All politics reduces complexity

I wrote a post a while back on Trump and the Denial of Complexity; however, I may have been a little unfair in focusing only on Trump because politics in general reduces environmental complexity. Any successful system reduces complexity. One way politics reduces complexity is by tying politicians and political parties to issues. According to King and Thornhill,

Luhmann stresses that it is a major advantage of political parties that they contain people, in the role of politicians, and that individual politicians gain publicity for themselves by campaigning for particular themes and on particular mandates. The association of specific themes with individual people commonly enables the political system to address topics which it cannot yet fully absorb and which still posses ‘too much complexity’ and ‘too much contingency’ to be processed through normal decision premises. The personalization of issues as they are represented by specific figures in different parties is therefore, so to speak, a filter mechanism, through which the system initially tries out new options or rehearses its reactions to problems. This might, in a practical light, account for the  way in which certain politicians attach their reputation and ambition to individual question, only to see these fade from the spotlight, and to find their own ambitions ruined. (Niklas Luhmann’s Theory of Politics and Law, 199-20)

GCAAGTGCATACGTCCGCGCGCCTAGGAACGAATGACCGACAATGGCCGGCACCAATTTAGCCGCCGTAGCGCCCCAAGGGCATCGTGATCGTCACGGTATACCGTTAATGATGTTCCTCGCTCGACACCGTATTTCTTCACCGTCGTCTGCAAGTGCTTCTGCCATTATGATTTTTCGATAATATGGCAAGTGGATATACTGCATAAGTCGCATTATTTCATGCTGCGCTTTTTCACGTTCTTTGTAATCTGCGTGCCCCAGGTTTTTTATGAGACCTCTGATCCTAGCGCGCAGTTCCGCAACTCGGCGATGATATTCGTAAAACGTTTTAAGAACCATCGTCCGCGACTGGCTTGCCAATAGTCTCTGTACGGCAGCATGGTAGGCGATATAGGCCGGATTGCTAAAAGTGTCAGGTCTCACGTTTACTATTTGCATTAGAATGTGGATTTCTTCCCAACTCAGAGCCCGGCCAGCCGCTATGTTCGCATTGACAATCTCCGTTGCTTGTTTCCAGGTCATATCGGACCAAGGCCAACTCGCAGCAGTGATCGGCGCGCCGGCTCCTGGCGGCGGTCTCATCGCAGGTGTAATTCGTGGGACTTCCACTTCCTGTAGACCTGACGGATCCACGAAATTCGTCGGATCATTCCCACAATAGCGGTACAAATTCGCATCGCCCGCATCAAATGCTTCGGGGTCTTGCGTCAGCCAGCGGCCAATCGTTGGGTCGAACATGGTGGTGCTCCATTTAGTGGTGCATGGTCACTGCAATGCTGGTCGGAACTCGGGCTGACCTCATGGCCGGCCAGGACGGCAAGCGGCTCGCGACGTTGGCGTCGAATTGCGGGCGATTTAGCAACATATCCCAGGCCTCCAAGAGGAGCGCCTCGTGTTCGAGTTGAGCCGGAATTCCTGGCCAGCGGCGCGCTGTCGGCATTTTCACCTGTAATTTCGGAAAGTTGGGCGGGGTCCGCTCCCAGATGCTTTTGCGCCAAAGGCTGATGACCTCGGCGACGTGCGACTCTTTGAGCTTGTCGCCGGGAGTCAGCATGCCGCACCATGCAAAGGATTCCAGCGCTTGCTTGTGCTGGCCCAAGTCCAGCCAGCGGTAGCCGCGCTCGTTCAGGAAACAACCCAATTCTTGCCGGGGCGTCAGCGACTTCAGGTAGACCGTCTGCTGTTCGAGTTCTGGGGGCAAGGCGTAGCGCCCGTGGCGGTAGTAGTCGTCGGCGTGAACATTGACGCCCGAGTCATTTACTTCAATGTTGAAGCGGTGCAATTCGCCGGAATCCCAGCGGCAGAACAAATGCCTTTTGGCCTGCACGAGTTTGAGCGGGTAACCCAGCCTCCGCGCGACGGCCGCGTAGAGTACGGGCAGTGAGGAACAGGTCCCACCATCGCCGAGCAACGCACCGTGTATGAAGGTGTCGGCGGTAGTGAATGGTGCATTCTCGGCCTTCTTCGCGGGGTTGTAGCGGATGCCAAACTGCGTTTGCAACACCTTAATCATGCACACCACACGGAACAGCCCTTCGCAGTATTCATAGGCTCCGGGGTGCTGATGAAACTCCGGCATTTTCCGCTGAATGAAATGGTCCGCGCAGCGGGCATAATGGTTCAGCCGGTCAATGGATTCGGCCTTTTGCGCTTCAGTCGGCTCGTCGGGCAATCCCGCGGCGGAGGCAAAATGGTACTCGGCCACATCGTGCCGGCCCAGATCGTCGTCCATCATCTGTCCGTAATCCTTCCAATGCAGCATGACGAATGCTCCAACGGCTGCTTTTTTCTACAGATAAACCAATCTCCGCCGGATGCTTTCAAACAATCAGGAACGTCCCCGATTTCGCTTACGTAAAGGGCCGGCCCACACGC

This suggests that the political system is using Trump (and other candidates) to test the relevance of certain controversial issues or try out reactions to certain problems, such as globalization.

The presidency of Jimmy Carter comes to mind. Carter made human rights  the cornerstone of U.S. foreign policy and talked about the

inordinate fear of communism which once led us to embrace any dictator who joined us in that fear.

But apparently the voters were more interested in economic prosperity and finally defeating communism, and Reagan took over after one Carter term. Reagan them resumed supporting Central American dictators, among other things. Today, the Republican party has lost interest in Reaganism and is rudderless.

We could also relate this to the science system, in the sense that certain scientific or scholarly questions attach themselves to certain people (academic “stars”) or researchers attach themselves to certain questions to build a career. If those questions don’t actually lead anywhere, then the science system has learned something. The fate of the people attached to those questions isn’t of any concern to the system.

The fallen politicians tend to to fine, however, because they can become lobbyists or mass media personalities (e.g., Sarah Palin).

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